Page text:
Ask Tim English the time and a dozen antique clocks will probably chime the answer. After a lifetime career at Sunnybrook Hospital in medical supplies and as an assistant dialysis technician, Tim retired and literally has time on his hands.
“I sort of fell into collecting old clocks about two-and-a-half years ago,” explains Tim.
“My wife Karen bought me one in an antique store when it took my fancy as she knew I liked the mechanical aspect of old machines.”
His collection has grown since then and Tim now has clocks of every type and age. Some chime and some don’t.
“Mind you, it tends to drive my wife batty,” admits Tim, “so to keep the peace I turn off the chimes at night, but I personally love falling asleep with a room full of ticking clocks.”
Ticking, tocking and chiming comes with the territory Tim will explain, and he proudly shows you around his growing collection.
If you have no knowledge of antique clocks, Tim will quickly fill you in on the history and variety of Ogee wall clocks, gingerbread clocks, beehive clocks, banjo clocks, steeple clocks, triple-decker clocks, and tall case clocks.
Tim stands in front of a handsome six-foot high Grandfather clock with its majestic tick-tock and Westminster chimes. “The case alone is a work of art”, he explains. “People often forget these tall case clocks come in three sizes: the most recognizable is the grandfather clock, but there is a grandmother clock and a grand-daughter clock too.”
As well as collecting antique clocks, Tim will spend hours in his basement workshop restoring them and repairing them when he can. “Sometimes I have to send them out,” admits Tim, “but skilled clock repairers are dying out and there aren’t any college courses in clock repair. Nobody is serving as an apprentice any more, and there are fewer and fewer technicians who know how to fix clocks including the public clocks on town halls and other buildings.”
The whole concept of regulating our lives by the clock is a relatively new concept in human history, although time-measuring devices originated with the sun-dial and the hour-glass. Our ancestors measured time by the natural rhythms of daylight and the seasons and it’s doubtful that anyone asked “What time is it?”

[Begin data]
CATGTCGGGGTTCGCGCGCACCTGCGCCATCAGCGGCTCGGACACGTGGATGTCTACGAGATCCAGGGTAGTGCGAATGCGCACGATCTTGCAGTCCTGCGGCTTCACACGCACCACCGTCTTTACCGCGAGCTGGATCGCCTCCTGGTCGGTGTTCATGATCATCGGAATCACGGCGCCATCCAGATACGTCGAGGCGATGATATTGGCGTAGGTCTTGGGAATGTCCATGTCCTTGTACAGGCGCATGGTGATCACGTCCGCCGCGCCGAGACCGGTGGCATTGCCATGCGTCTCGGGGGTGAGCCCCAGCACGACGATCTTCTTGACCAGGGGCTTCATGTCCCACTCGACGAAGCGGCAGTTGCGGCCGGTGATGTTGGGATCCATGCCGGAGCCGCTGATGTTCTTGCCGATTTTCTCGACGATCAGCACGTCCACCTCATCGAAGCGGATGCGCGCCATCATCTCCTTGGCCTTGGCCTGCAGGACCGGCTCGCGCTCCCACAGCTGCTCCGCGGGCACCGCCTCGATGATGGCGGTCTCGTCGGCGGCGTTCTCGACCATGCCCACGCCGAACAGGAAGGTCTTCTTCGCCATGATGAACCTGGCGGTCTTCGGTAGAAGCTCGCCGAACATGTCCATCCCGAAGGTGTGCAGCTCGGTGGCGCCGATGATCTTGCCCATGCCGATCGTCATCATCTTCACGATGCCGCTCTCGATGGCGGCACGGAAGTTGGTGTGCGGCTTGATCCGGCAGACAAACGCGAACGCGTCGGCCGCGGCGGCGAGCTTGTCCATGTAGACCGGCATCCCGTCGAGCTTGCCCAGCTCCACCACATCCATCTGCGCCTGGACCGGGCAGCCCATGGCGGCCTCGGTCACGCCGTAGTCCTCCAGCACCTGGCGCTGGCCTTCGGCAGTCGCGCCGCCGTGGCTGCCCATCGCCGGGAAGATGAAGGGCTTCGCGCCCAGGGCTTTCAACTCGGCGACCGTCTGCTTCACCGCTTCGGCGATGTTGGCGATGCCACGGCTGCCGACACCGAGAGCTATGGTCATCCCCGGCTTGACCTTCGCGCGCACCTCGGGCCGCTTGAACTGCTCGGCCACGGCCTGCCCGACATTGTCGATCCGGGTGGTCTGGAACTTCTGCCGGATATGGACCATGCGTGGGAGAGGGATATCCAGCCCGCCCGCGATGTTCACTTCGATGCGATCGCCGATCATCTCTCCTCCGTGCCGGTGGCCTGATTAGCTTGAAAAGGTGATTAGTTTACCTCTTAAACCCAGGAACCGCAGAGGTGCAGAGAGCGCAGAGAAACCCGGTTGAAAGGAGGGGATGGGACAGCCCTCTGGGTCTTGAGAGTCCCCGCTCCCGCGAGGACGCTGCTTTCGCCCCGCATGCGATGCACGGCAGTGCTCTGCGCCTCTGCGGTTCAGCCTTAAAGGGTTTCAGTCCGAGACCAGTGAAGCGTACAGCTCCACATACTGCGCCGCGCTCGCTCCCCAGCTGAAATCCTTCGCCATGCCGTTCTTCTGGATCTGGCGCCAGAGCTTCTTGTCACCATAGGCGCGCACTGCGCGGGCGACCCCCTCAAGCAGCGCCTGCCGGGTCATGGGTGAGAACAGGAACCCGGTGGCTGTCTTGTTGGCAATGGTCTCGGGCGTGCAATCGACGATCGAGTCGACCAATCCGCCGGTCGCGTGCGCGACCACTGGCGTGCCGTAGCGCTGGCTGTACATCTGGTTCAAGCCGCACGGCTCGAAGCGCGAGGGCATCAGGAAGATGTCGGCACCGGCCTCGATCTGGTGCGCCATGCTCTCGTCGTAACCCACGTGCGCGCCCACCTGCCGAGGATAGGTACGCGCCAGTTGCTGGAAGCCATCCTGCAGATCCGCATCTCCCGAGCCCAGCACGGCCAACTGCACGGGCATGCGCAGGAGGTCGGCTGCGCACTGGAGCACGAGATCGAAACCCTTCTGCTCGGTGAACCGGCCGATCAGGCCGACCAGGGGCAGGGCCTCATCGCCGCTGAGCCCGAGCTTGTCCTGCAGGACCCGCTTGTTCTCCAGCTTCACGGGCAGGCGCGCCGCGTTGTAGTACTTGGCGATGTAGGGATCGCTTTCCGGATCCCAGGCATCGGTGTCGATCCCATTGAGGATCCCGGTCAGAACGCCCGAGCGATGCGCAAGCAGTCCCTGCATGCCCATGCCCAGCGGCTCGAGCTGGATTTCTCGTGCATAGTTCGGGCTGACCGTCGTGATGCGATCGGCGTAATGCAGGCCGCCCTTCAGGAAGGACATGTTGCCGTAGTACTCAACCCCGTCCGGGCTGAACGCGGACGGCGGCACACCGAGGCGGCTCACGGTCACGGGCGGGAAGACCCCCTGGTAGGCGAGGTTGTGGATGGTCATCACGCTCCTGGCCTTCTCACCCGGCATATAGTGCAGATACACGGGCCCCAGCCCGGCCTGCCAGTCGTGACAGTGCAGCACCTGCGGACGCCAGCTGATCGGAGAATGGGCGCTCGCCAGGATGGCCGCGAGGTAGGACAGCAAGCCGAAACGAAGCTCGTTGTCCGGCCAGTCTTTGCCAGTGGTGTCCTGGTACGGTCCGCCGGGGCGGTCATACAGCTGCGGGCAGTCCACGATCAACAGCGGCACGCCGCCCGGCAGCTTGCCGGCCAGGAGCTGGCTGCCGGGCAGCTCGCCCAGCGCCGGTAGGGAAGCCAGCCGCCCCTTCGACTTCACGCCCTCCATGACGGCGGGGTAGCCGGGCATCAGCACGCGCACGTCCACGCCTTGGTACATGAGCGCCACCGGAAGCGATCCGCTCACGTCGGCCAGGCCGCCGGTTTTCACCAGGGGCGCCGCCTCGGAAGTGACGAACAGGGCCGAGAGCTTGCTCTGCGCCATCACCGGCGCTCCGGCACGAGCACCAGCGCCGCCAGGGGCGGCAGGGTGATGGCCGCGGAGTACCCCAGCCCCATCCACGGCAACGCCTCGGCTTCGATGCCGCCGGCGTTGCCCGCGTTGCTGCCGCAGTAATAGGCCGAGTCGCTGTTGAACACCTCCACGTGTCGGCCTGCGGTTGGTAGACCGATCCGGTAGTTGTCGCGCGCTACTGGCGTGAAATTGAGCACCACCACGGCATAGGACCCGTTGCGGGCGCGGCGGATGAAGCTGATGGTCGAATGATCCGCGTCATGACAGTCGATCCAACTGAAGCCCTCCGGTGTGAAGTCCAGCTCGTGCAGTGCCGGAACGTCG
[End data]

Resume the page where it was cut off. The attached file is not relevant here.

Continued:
“By the middle-ages the forerunner of the clock technology known as the mechanical escapement mechanism began to appear,” explains Tim. “Large tower clocks were built in European town squares, cathedrals and monasteries. It was really the beginning of time measurement as we know it today.”
The invention of portable clocks and eventually the wristwatch took several more centuries to evolve, and the advent of the iPhone seems to have brought about a steep decline in wristwatch use.
“The new Apple watch might change all this,” says Tim. “But you know, I still like a digital alarm clock in the bedroom as you can’t see the time on any of my antique clocks at night!”
The industrial revolution brought about the need for better time measurement, and the developing railway system needed accurate timekeeping and the introduction of time zones across vast areas.
“Probably the most famous clock of all is in the Palace of Westminster in London, England ” Tim points out, ”but although it’s known as Big Ben, that’s actually the name of the bell. Not the clock. It’s the second largest four-faced chiming clock in the world”
Collecting, restoring and repairing antique clocks is a serious business, and Tim belongs to the Quinte Timekeepers Chapter of the National Association of Watch & Clock Collectors whose members hold regular meetings and workshops in Belleville, Ontario. But Tim’s hobby isn’t always serious and Tim and his wife Karen like the social aspect too.
They live in Canterbury Common, in Port Perry, and for a New Year’s celebration party event, they arranged for a display of antique clocks to be on hand.
“Tim had them set up to strike the midnight hour in different time zones,” explains Karen. “We started off at 9:00 pm and kept going! As someone remarked – it’s always Noon somewhere in the world. A lot of toasts were drunk that night and nobody really cared if we were a minute or two to out!”
Whether you have the new Apple wristwatch, a smart phone or still carry a pocket watch, time is always on your mind these days. Our lives seem ruled by the clock, but in the quiet of Tim English’s home that steady tick-tock is a soothing reminder of another age.